The Geography of You and Me by Jennifer E. Smith
My rating: 4 of 5 stars
'For fans of John Green, Stephanie Perkins and Sarah Ockler, THE GEOGRAPHY OF YOU AND ME is a story for anyone who's ever longed to meet someone special, for anyone who's searched for home and found it where they least expected it.
Owen lives in the basement. Lucy lives on the 24th floor. But when the power goes out in the midst of a New York heatwave, they find themselves together for the first time: stuck in a lift between the 10th and 11th floors. As they await help, they start talking...
The brief time they spend together leaves a mark. And as their lives take them to Edinburgh and San Francisco, to Prague and to Portland they can't shake the memory of the time they shared. Postcards cross the globe when they themselves can't, as Owen and Lucy experience the joy - and pain - of first love.
And as they make their separate journeys in search of home, they discover that sometimes it is a person rather than a place that anchors you most in the world.'
Although I have another book by Jennifer E Smith sitting on my bookshelf I have not yet read it. So this was my first encounter with this author. There has been a lot of hype surrounding this book on Twitter and Booktube and I was expecting great.
The story idea is a good one, Lucy and Owen both live in New York in the same apartment block, one day the city loses power and they both happen to get stuck in a lift together. They begin to talk to help pass the time until someone comes to rescue them. After this night they have both left lasting impressions on each other. As their lives take them down different paths, they find themselves in opposite directions of the globe.
On visiting a new place they send each other postcards keeping in touch, a small joke between them that was started after that fateful night.
We follow Owen and Lucy as they move from city to city - something that I particularly enjoyed reading about as a keen traveler myself this appealed to me. The description of the cities was excellent and the book flowed well.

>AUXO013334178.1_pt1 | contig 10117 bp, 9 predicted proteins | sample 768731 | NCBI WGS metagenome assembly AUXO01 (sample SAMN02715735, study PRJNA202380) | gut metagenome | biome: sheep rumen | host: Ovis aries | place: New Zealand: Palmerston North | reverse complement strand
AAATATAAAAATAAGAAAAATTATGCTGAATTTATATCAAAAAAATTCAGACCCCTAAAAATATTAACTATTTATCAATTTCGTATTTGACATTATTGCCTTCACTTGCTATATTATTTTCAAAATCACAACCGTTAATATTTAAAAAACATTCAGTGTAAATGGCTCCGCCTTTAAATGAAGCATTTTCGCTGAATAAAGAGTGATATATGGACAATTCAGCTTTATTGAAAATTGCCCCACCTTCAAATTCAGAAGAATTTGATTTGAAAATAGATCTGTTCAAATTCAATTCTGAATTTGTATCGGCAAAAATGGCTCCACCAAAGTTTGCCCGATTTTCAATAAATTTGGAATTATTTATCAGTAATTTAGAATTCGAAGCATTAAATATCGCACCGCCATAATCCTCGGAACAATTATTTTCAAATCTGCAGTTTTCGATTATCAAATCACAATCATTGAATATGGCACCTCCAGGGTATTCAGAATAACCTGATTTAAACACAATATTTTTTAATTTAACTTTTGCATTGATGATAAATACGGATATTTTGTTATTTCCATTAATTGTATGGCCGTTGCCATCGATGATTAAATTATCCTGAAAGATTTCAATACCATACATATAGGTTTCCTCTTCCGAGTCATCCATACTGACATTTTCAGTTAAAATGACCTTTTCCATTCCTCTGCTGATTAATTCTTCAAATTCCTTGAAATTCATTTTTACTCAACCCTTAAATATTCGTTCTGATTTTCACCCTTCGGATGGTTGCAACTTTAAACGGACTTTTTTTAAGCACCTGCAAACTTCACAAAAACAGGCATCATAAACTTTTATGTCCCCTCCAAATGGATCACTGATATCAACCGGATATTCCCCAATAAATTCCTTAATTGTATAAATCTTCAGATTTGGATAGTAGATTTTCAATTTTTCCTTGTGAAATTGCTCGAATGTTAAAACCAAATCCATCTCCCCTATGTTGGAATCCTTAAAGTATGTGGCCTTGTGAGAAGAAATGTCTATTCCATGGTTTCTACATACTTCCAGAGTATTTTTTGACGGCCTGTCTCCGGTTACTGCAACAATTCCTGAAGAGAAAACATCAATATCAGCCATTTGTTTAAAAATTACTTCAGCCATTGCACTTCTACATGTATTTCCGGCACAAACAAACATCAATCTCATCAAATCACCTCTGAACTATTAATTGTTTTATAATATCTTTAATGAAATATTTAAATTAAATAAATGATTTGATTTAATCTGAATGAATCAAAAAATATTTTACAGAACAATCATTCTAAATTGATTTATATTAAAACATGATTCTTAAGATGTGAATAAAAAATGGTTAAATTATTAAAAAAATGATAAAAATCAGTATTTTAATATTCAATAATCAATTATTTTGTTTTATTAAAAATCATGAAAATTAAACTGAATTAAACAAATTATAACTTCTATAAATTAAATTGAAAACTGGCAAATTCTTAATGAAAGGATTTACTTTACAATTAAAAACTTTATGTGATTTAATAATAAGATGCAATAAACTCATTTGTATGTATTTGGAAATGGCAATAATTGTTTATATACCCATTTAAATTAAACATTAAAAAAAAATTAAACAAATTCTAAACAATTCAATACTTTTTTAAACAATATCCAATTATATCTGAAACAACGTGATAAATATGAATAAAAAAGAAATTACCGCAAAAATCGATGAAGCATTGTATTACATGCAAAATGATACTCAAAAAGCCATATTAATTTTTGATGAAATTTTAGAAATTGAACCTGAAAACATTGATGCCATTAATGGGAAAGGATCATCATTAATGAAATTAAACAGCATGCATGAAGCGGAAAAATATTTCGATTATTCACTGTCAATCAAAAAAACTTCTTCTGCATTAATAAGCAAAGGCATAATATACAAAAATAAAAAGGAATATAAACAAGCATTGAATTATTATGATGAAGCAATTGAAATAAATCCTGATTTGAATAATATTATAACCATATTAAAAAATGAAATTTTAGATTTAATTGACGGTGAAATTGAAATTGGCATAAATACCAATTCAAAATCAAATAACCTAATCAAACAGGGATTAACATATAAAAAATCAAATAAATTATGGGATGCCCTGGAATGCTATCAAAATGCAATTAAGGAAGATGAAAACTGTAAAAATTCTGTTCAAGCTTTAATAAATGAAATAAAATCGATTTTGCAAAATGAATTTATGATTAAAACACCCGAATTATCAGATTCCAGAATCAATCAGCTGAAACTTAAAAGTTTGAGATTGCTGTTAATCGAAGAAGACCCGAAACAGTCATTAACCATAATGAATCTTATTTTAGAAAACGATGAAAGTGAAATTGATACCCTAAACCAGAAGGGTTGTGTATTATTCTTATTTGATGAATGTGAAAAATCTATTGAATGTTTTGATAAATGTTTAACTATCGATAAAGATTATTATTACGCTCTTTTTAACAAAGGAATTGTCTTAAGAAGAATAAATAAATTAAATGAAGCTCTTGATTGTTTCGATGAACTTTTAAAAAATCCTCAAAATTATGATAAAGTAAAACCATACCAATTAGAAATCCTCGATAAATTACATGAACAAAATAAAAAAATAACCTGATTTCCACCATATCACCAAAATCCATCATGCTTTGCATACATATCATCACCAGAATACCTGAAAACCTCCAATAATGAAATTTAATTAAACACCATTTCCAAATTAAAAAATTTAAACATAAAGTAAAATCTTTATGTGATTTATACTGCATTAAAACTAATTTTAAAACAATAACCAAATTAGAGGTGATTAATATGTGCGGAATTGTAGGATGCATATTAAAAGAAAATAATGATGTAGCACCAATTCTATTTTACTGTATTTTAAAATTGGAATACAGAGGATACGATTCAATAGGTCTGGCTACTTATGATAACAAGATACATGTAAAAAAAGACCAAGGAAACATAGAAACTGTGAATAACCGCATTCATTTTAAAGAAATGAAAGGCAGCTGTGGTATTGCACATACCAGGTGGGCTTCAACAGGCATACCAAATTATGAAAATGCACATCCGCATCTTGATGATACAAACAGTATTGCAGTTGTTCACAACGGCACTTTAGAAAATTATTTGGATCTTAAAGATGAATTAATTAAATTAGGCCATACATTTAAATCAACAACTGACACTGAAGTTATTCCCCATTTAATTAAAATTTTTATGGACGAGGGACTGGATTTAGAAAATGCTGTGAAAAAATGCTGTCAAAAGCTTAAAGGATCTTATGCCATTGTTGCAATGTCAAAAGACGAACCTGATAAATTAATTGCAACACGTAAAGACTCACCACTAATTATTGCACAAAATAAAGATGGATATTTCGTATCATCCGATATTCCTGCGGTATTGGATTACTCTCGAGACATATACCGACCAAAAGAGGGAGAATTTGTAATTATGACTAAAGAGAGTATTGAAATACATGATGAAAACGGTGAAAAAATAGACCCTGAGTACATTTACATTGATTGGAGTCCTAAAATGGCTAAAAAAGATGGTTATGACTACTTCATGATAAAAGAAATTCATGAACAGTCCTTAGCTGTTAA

I would say that at times I thought the book was moving a little slowly and a chunk in the middle felt like not a lot happened. I found that the story picked up again around part 3 and really enjoyed the book from this point.
The story is told from both Lucy and Owen's point of view and we learn bits about their family from their own perspective. I particularly enjoyed reading Lucy and knowing more about her life. I felt sorry for her at times that she was always left at home while her parents went off traveling without her. I also feel that the relationship Lucy had with her mum was very real, and a mistake like not asking a question can dramatically change things. If only Lucy had asked to be taken away maybe she would have been.
I didn't feel like I connected as well with Owen and his family, there were times when I really enjoyed reading about him, especially with his dad but I found him a bit depressing, a lot of the time he would be down about his mum and didn't seem to ever have anything to look forward to, this was until I would say getting into part 3 of the book and this is where I began to enjoy his character more.
The story is a sweet one, but not a massive page turner for me. This gives you hope and faith that long distance relationships can work if you want them to.
Overall I did enjoy the book, it was not taxing and quite a light read. I did not find that it gripped me but I loved to read about places in the world to visit and I liked the idea of how a long distance relationship like this could work.
I would like to thank the publisher for sending me this copy in exchange for a honest review.